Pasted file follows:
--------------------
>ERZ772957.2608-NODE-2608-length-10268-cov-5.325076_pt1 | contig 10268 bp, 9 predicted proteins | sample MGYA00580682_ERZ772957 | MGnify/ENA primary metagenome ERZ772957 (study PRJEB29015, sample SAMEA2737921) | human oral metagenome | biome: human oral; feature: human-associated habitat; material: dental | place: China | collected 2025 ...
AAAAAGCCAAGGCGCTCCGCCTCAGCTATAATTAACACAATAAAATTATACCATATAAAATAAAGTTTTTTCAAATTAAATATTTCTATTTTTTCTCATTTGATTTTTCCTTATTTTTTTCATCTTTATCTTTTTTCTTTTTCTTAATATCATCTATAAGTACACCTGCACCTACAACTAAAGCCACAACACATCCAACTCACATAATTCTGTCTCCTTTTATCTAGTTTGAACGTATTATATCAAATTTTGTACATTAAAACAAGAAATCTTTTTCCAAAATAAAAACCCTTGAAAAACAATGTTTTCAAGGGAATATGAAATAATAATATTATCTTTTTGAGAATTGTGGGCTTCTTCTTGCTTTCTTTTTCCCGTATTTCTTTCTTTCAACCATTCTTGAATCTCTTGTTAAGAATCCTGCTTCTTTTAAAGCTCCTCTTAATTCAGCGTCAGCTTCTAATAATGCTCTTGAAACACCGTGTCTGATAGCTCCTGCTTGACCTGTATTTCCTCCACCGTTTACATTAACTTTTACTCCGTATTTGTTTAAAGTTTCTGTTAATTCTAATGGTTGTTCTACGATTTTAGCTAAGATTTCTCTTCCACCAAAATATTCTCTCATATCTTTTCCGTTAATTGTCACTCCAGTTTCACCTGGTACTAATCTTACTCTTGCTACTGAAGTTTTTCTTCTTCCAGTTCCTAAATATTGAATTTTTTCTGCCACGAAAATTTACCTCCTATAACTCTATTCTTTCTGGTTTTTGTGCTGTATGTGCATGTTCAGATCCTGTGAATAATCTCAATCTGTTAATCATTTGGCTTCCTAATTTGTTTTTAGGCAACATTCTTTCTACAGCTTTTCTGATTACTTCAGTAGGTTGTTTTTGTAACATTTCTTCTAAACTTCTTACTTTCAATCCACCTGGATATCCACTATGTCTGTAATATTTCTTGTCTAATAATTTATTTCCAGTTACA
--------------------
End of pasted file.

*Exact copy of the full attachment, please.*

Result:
>ERZ772957.2608-NODE-2608-length-10268-cov-5.325076_pt1 | contig 10268 bp, 9 predicted proteins | sample MGYA00580682_ERZ772957 | MGnify/ENA primary metagenome ERZ772957 (study PRJEB29015, sample SAMEA2737921) | human oral metagenome | biome: human oral; feature: human-associated habitat; material: dental | place: China | collected 2025 ...
AAAAAGCCAAGGCGCTCCGCCTCAGCTATAATTAACACAATAAAATTATACCATATAAAATAAAGTTTTTTCAAATTAAATATTTCTATTTTTTCTCATTTGATTTTTCCTTATTTTTTTCATCTTTATCTTTTTTCTTTTTCTTAATATCATCTATAAGTACACCTGCACCTACAACTAAAGCCACAACACATCCAACTCACATAATTCTGTCTCCTTTTATCTAGTTTGAACGTATTATATCAAATTTTGTACATTAAAACAAGAAATCTTTTTCCAAAATAAAAACCCTTGAAAAACAATGTTTTCAAGGGAATATGAAATAATAATATTATCTTTTTGAGAATTGTGGGCTTCTTCTTGCTTTCTTTTTCCCGTATTTCTTTCTTTCAACCATTCTTGAATCTCTTGTTAAGAATCCTGCTTCTTTTAAAGCTCCTCTTAATTCAGCGTCAGCTTCTAATAATGCTCTTGAAACACCGTGTCTGATAGCTCCTGCTTGACCTGTATTTCCTCCACCGTTTACATTAACTTTTACTCCGTATTTGTTTAAAGTTTCTGTTAATTCTAATGGTTGTTCTACGATTTTAGCTAAGATTTCTCTTCCACCAAAATATTCTCTCATATCTTTTCCGTTAATTGTCACTCCAGTTTCACCTGGTACTAATCTTACTCTTGCTACTGAAGTTTTTCTTCTTCCAGTTCCTAAATATTGAATTTTTTCTGCCACGAAAATTTACCTCCTATAACTCTATTCTTTCTGGTTTTTGTGCTGTATGTGCATGTTCAGATCCTGTGAATAATCTCAATCTGTTAATCATTTGGCTTCCTAATTTGTTTTTAGGCAACATTCTTTCTACAGCTTTTCTGATTACTTCAGTAGGTTGTTTTTGTAACATTTCTTCTAAACTTCTTACTTTCAATCCACCTGGATATCCACTATGTCTGTAATATTTCTTGTCTAATAATTTATTTCCAGTTACA